The problems in Phila SD are numerous and there is plenty of blame to spread around. But you didn't answer any of my questions--why are teachers paid based on how long they have worked? Don't you see how that is a disincentive for talented people--young graduates or people from industry--to enter the teaching profession? And that is amplified by the low starting pay and challenging conditions in Phila. Why is removing ineffective teachers so hard? Don't you see how that is a disincentive for many teachers to keep their skills sharp?

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    Quote Originally Posted by n4100 View Post
    I'm so sick of this crap. Why do non-teachers always assume we don't care? Why does everyone assume we're mediocre? Why is it that the parents who care don't blame the lack of education their student recieves on other students and their parents instead of teachers? Find me a teacher in the city who doesn't have a billion IEPs, behavior plans, and classroom issues, and I'll point you to someone at a magnet school or charter school...aka where parents are invested. Walk into my 3rd period Honors class one day and then come back for my 7th period regular class and tell me if its me, or if its my students and the way they were brought up. Stop blaming the easy scapegoat and come back when you have a real solution.
    I don't blame teachers any more or less than I blame employees for any business or institution.

    My issue with k-12 education is that change and innovation can not happen without approval of a single administration and a union as well as the situation that kids have to go to their neighborhood school whether they like it or not (if parents can't afford private school).

    Charters have helped address that situation.

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    Barry, how should we pay teachers? Do you think we should pay teacher based on their success with kids? What measure will we use to judge that? PSSA scores? Fair enough. Most of my students had IQ's that were somewhere around 50 to 75. The ones with IQ's of 75 had to take the PSSA, not on their instructional level but on their chronological grade level. Believe me, they never got to proficient or advanced. So I guess I should be fired or denied a raise? How do we judge the performance of people who teach autistic kids or occupational/ physical/ speech therapists? The whole idea makes my head spin. Or maybe we should let principals decide who gets a merit raise. Most of my principals loved me so I'd get raises. No wait, my first principal tried to rate me unsatisfactory because I sent Unicef Christmas cards. Hah he succeeded, I wouldn't have been around long enough to get to the principals who loved me.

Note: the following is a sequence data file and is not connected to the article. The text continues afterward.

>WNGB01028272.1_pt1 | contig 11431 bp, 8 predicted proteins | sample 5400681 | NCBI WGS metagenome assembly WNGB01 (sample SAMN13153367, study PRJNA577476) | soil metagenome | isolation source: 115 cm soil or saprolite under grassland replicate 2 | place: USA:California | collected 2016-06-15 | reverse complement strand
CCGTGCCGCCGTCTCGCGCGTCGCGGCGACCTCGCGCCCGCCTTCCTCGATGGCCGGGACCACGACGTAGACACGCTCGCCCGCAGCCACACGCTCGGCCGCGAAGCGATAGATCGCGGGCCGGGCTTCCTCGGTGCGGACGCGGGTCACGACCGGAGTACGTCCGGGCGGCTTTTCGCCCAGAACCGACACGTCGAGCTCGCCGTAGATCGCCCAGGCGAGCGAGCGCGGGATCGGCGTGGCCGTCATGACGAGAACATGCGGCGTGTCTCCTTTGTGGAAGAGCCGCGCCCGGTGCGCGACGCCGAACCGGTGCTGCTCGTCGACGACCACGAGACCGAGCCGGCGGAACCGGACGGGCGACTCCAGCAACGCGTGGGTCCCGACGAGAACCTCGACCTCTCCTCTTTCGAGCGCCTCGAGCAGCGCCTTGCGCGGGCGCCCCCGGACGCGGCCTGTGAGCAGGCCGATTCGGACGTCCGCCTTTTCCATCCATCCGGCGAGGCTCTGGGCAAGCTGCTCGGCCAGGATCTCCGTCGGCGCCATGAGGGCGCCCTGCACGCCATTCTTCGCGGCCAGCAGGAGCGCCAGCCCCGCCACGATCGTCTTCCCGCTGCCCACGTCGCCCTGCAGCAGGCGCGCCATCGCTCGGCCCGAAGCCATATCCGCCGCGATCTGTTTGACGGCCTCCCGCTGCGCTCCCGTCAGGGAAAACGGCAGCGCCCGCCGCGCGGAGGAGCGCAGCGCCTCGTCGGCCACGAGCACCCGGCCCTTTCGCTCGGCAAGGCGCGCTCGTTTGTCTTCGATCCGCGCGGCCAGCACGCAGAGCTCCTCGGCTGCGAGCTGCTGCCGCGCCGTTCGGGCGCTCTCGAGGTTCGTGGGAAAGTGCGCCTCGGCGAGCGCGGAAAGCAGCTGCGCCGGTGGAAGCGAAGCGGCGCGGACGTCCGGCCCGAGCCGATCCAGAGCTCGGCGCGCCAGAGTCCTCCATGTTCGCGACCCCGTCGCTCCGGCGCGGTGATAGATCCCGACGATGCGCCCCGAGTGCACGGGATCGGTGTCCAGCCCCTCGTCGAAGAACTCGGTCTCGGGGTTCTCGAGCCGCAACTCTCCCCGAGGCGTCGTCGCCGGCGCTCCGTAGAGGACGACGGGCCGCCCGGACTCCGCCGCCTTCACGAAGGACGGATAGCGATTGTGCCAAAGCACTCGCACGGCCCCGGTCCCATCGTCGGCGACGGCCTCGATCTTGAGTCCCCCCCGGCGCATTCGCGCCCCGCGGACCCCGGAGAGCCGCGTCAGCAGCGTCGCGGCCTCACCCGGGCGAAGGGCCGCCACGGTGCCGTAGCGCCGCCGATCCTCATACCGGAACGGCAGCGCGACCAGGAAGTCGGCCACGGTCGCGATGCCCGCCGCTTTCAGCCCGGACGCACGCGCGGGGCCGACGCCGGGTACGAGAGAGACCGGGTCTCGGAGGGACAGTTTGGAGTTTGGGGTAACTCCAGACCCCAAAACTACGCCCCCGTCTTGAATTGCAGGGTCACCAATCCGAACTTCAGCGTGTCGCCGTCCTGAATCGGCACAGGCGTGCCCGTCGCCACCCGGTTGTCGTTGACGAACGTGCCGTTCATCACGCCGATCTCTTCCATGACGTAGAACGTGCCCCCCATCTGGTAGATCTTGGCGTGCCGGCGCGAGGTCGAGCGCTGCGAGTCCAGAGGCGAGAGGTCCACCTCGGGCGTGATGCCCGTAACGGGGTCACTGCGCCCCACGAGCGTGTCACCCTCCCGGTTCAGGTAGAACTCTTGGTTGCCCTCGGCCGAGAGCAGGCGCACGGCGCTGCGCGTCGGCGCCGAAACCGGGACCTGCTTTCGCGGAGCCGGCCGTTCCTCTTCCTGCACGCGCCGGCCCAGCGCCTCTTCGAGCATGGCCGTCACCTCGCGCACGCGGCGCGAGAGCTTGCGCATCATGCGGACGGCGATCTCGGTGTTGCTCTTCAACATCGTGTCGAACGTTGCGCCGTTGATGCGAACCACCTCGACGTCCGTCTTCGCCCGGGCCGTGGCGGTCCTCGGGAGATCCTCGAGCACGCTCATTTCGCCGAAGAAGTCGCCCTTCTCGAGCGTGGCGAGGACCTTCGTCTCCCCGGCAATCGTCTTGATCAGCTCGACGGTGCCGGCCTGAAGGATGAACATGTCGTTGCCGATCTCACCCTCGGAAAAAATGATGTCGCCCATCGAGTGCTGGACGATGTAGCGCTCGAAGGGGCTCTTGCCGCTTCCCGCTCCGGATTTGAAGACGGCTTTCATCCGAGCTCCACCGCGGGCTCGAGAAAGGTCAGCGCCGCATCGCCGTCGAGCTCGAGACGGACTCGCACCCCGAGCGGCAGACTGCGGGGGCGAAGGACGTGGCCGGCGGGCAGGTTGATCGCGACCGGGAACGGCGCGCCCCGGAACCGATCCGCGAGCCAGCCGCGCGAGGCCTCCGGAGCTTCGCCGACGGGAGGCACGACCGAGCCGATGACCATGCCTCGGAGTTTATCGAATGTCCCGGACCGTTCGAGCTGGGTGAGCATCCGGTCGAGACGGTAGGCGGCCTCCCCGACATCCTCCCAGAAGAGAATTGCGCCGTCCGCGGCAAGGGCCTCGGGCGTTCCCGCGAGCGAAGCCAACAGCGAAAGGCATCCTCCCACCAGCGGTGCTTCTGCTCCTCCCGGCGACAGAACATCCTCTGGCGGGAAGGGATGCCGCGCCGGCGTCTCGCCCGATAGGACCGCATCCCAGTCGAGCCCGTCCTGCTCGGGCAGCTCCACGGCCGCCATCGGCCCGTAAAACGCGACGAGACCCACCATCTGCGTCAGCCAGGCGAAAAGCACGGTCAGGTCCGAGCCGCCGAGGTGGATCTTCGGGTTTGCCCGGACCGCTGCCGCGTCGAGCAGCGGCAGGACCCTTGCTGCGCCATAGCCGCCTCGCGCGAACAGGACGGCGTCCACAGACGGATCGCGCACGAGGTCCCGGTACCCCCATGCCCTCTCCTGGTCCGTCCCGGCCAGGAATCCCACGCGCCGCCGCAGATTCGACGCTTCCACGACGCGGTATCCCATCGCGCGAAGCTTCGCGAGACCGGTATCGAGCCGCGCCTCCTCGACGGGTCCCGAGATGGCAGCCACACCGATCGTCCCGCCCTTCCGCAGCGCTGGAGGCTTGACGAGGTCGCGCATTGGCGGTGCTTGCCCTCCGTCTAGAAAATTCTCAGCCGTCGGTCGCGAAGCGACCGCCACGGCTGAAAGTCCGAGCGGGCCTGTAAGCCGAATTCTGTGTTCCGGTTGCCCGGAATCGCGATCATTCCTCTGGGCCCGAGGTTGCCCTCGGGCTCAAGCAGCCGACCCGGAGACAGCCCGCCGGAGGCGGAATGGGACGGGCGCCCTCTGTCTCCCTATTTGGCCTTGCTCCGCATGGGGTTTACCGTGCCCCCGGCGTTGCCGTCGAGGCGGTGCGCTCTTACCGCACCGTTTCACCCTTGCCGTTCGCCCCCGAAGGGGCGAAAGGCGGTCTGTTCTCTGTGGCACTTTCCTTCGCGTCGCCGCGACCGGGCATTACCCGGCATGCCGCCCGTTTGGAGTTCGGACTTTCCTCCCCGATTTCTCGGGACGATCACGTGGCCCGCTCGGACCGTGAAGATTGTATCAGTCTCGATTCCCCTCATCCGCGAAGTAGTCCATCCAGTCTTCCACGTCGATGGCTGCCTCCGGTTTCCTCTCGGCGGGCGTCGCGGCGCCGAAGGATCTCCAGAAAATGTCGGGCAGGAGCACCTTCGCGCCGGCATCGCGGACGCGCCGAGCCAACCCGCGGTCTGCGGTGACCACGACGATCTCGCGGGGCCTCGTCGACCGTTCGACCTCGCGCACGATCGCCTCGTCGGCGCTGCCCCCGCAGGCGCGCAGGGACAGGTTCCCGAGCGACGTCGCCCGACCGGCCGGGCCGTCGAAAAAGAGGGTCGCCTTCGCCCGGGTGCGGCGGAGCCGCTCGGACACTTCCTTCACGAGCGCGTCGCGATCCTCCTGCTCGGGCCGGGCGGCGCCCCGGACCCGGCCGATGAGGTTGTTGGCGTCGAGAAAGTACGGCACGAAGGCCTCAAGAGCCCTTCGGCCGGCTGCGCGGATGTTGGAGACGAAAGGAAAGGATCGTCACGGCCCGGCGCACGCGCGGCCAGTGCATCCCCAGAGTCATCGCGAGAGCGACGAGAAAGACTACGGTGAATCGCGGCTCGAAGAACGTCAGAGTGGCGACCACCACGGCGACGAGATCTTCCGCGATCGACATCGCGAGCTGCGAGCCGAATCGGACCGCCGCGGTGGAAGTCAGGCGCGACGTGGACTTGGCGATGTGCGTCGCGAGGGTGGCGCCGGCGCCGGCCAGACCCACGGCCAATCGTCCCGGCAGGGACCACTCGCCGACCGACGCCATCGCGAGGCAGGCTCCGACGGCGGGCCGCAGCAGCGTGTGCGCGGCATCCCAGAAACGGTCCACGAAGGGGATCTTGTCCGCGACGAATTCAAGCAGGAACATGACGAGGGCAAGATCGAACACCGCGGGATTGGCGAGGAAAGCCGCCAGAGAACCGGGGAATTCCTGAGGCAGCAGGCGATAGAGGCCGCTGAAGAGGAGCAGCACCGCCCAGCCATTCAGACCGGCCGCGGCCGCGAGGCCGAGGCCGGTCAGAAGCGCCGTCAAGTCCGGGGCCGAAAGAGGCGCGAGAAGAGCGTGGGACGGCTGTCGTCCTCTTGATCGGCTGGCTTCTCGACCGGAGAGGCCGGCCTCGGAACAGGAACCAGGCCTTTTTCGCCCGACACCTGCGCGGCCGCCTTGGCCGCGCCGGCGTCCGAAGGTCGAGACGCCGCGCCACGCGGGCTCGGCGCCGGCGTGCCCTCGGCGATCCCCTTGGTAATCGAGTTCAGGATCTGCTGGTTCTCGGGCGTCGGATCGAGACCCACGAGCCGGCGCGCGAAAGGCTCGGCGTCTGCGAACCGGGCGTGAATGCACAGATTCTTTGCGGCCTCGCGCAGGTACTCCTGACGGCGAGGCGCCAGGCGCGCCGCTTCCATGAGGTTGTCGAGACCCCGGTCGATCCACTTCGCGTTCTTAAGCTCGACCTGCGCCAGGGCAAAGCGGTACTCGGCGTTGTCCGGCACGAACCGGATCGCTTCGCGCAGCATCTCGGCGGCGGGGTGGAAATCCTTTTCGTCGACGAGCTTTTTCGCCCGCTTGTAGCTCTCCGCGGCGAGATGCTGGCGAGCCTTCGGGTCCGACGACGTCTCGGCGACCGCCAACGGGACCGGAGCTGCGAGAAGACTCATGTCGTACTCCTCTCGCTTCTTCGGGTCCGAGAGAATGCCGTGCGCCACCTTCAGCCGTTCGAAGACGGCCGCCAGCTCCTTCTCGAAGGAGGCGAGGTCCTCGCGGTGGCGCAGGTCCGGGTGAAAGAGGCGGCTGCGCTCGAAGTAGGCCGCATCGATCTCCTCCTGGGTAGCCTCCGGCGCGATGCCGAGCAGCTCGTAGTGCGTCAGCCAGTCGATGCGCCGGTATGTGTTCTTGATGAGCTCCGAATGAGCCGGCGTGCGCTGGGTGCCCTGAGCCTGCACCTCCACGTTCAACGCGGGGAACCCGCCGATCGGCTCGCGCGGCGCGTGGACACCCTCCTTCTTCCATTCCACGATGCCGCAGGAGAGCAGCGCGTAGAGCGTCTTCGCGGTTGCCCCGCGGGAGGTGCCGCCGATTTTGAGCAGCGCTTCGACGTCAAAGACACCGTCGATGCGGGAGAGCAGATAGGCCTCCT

My own kids are/were A students in magnet schools. Should their teachers get the credit for their achievement ? Or maybe I, the parent, should get their raises for sending children to kindergarten who could already read.

    Those of us who work hard would love to see our incompetent colleagues removed, but fairly and with due process to protect the rest of us. People do get fired, believe me. Google the School Reform Commission's minutes and you'll read their names.

  8. #8

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    Barry, I'll answer your questions:
    1. The District hires "bad" teachers. In many cases in this District, the individual school hires "bad" teachers because most schools in the District hire via Site Selection.

    2. No one prevents "bad" teachers from being removed. If Principals and APs go in, do the observations and prepare the documentation, those teachers get fired. Oftentimes, they will be counselled out of the profession by other teachers as well as the administrators so as not to have a bad mark on a professional record.

    3. How are you going to to determine how good someone is without seeing them do it? Psychologists and other people who study things like expertise will tell you that people become experts in their field about the 7 year mark. Obviously the longer someone has been teaching, the more likely they are to be the experts in their field, not the rookie out of college. Therefore it makes sense that teachers get paid more the longer they work. As for starting salaries, they are completely in-line with many of the neighboring districts. As for the reputation and safety concern, shouldn't that be something the District fixes by actually opening up more disciplinary schools and other alternative schools? I'll also ask you, how would you feel if you were a teacher who was assaulted by a student who was removed from your school for 3 months, only for that same student to get readmitted to your school and put in your class when his/her "alternative placement" was through? Would you want to teach in that District anymore?

    4. I'll refer you to an earlier answer, many of the schools in this District hire via "site-selection" meaning those schools themselves do the choosing of teachers, whether young or old. There are few seniority based spots left in the District. And do you really think seniority doesn't factor in other jobs/professions? Do you think the new nurse/doctor gets the "good shifts"? Does the senior sales clerk have to work the overnight shift?

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    In what occupations are the more senior people not paid more than the entry level ones?

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    I take whatever a non-teacher says about the system with a grain of salt. They don't really have a clue.